Vegetables:

  • Keep the area around the stove clear of packaging, paper towels, and dish cloths; anything that can burn.
  • Be sure to clean up any spills as they happen.
  • Be prepared. Keep a large pan lid or baking sheet handy in case you need to smother a pan fire.
  • Turn pot handles towards the back of the stove so you dont bump them.


By following these safety tips, you will have a delicious and fire safe Thanksgiving. Let the firefighters have dinner with their families, not yours.

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5 Steps to Neighborhood Preparedness

5 Steps to Neighborhood Preparedness Logo

Neighbors may be the first to help you after a disaster. With that in mind, the City of Los Angeles Emergency Management Department developed the 5 Steps to Neighborhood Preparedness. Check out the following links to learn about the 5 steps, how a neighborhood practiced their plan during Americas PrepareAthon! and how another neighborhood put it into action:


For more information, visit theLos Angeles Emergency Management Department.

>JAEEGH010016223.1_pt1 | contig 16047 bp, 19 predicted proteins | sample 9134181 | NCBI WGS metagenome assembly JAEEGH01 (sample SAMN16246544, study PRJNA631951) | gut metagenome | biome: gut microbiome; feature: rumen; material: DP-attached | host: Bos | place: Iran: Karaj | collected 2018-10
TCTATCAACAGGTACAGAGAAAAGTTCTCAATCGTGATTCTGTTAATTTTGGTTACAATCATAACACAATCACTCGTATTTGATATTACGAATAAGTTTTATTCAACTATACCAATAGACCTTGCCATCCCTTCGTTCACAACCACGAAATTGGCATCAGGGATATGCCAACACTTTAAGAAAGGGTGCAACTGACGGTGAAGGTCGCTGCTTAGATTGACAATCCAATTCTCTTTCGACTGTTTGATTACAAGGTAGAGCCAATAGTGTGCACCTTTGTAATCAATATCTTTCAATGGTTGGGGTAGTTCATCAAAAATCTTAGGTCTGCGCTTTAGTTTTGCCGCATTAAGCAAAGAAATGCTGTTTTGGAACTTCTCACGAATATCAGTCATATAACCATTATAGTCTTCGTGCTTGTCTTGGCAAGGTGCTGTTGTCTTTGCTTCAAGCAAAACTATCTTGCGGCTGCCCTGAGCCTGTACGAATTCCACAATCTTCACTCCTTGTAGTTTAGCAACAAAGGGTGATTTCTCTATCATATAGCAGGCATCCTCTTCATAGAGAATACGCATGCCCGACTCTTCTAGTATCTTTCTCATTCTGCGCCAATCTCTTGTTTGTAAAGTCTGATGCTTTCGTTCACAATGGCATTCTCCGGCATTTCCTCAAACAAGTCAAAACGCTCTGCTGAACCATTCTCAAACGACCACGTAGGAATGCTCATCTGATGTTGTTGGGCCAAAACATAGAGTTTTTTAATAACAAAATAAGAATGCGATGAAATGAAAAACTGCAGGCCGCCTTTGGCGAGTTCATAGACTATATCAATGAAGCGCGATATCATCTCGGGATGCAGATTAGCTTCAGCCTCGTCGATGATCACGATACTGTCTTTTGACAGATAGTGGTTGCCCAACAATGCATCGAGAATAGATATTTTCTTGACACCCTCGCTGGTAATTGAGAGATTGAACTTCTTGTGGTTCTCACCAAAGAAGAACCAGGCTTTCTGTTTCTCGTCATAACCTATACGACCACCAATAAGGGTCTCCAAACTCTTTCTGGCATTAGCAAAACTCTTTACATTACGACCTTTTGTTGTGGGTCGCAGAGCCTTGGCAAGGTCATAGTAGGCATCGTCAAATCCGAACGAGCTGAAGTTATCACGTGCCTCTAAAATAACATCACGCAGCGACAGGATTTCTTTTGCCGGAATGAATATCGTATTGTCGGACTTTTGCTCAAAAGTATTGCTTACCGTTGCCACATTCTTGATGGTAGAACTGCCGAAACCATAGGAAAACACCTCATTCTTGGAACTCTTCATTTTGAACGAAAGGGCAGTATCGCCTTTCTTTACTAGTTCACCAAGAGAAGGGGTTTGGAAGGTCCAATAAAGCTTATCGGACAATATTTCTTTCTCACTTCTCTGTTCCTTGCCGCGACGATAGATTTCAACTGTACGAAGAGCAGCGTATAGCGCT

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Webinar: Celebrating National Native American Heritage Month through Community Preparedness

In observance of National Native American Heritage Month, FEMAs Individual and Community Preparedness Division and the Office of External Affairs, Tribal Affairs will host a webinar on Wednesday, November 30 from 2:00 to 3:00 p.m. ET focusing on disaster preparedness and resilience efforts serving tribal communities. Youll hear several leaders who have worked to put preparedness into action by developing successful community-based initiatives and receive related program resources.

Title: Celebrating National Native American Heritage Month through Community Preparedness

Date: Wednesday, November 30, 2016

Time: 2:00 3:00 p.m. Eastern Time (ET)

Featured Speakers:

  • Tim Zientek, Director of Emergency Management, Potawatomi Nation
  • Jeff Hansen, Director of Emergency Management, Choctaw Nation of Oklahoma
  • Hailey Starr and Sarah Clark, Muckleshoot Tribal School
  • Milo Booth, National Tribal Affairs Advisor, Office of External Affairs, FEMA


How to Join the Webinar:


We hope that you will be able to join us on November 30!